Archaic Culture Period

Archaic Culture Period

Excerpts taken from Sun Circles and Human Hands (1957) by Emma Lila Fundaburk and Mary Douglass Fundaburk Foreman.

As centuries passed and primitives gained more knowledge of their surroundings, a slow progression of changes in their economic habits and habitation sites resulted. To supplement the food supply, they learned to gather mussels from the river shoals and bivalves from the flats and bays and coastal areas. These shells were discarded in gradually mounting heaps along the banks of rivers, bays and coasts. Upon the rising heaps of shells natives built temporary huts of poles, hide and brush; they dug fire pits, lined them with river pebbles, dumped in bivalves, and broiled them over the hot stones and coals; they probably heated stones and dropped then into stone, wooden or leather containers to heat food. The many broken river pebbles found at many Archaic sites may have resulted from such practices. In outdoor kitchens or temporary huts Archaic people probably stored small quantities of roots, bark, berries, nuts and dried meat.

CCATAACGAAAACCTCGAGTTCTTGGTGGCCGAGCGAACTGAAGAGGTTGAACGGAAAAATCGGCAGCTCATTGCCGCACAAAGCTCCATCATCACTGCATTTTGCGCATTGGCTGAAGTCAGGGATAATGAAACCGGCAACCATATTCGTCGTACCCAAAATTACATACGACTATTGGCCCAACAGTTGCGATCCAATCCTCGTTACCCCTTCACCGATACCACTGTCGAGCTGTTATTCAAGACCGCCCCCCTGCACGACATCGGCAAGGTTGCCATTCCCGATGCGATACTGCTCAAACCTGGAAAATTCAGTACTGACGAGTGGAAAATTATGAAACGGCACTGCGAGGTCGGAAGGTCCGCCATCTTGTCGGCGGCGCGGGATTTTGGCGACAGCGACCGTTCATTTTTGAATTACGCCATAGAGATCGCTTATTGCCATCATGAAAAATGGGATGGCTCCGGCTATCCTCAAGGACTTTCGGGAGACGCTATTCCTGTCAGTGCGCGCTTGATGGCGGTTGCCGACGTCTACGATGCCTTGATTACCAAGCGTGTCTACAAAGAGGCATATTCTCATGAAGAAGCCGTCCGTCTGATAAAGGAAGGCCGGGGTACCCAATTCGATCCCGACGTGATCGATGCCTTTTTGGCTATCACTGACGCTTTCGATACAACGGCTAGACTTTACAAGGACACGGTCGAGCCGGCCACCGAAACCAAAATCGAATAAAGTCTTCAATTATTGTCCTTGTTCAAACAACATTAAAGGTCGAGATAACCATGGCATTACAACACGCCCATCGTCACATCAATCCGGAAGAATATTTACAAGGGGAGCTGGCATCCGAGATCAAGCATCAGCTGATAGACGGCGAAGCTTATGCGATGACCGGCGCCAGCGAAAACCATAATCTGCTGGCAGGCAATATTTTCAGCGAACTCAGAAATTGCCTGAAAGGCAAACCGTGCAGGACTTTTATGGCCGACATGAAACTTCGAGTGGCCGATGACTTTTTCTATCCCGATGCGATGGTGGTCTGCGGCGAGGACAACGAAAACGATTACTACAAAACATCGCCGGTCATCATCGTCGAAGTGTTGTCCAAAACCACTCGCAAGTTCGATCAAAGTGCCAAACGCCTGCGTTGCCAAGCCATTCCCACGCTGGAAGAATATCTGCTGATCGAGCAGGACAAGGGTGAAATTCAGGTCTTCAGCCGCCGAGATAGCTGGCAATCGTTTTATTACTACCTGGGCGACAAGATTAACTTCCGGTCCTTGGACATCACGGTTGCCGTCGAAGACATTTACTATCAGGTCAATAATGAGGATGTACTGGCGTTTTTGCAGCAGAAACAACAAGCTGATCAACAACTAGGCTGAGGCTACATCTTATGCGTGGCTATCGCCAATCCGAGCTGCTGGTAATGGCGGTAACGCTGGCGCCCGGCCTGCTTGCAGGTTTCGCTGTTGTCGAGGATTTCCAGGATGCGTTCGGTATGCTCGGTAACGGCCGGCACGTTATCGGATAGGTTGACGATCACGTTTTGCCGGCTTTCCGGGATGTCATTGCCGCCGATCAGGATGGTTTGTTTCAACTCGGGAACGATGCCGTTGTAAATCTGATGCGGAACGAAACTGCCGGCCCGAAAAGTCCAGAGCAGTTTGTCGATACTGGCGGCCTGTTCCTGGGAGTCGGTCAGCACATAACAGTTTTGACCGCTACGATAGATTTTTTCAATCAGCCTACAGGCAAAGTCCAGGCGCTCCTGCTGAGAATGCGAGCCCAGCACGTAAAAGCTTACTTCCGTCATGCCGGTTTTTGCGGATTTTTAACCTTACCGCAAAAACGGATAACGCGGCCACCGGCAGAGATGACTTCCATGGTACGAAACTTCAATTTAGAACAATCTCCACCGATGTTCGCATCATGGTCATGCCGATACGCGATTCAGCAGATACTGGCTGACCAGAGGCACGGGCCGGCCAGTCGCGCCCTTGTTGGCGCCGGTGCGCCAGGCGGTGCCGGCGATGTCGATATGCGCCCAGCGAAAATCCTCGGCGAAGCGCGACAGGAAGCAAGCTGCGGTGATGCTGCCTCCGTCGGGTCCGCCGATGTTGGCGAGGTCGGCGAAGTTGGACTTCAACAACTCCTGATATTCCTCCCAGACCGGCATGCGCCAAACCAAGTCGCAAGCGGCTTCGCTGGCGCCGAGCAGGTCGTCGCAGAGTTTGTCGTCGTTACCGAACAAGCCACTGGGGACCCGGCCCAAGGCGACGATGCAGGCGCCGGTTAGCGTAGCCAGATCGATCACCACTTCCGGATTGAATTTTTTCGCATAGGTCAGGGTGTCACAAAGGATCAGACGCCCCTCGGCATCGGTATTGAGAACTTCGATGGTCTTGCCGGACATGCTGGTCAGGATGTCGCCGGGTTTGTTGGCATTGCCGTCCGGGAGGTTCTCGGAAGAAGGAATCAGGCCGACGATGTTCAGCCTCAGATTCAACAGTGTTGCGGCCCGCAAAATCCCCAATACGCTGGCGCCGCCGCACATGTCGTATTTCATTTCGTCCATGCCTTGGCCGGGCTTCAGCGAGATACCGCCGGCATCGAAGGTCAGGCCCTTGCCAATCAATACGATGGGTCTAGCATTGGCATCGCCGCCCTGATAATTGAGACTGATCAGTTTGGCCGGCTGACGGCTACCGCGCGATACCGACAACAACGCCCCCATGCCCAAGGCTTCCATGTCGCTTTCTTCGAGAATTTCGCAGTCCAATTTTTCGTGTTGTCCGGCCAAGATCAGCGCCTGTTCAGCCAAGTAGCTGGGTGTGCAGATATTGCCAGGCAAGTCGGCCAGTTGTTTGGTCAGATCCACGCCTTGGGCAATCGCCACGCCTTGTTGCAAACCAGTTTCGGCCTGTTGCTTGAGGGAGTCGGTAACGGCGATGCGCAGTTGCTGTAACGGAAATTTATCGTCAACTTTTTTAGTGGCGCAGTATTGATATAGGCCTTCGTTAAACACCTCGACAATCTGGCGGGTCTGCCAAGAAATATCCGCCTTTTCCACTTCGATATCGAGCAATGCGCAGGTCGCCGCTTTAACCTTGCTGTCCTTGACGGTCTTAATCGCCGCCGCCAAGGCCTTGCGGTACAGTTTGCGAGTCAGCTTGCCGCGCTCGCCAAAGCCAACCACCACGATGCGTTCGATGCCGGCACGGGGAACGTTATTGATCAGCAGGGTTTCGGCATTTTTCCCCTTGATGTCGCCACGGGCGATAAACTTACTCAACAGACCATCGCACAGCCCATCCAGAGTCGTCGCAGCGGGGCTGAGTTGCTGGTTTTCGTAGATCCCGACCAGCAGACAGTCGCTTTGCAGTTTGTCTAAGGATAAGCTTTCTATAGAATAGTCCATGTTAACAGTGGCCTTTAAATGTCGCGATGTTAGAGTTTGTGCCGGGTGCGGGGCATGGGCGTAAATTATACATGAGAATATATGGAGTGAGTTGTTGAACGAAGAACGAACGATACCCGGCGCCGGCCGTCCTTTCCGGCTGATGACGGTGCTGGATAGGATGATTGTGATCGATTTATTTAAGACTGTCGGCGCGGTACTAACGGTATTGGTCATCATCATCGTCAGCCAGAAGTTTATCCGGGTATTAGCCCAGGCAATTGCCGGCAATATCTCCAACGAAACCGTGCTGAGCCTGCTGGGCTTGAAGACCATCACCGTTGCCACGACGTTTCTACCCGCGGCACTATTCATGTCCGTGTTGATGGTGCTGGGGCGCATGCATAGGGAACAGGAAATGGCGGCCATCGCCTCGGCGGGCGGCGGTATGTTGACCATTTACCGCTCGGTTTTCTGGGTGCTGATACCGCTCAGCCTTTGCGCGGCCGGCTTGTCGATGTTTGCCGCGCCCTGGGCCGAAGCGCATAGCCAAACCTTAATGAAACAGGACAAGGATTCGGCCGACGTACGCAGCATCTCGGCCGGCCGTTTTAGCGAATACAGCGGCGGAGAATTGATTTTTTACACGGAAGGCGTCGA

A distinctive feature of the Archaic Period was the occurrence of "flint workshops" in the shell middens. At many sites in the Tennessee Valley area, these occurred during the Middle Archaic Period; below that level, there was only a limited amount of chipped flint in the midden. The flint workshops were covered with chips, spalls, cores, broken points and rejects. Hammer stones and evidence of percussion chipping were found. In addition to chipped points, the Archaic natives developed a variety of other chipped tools, including drills, scrapers, knives and celts.


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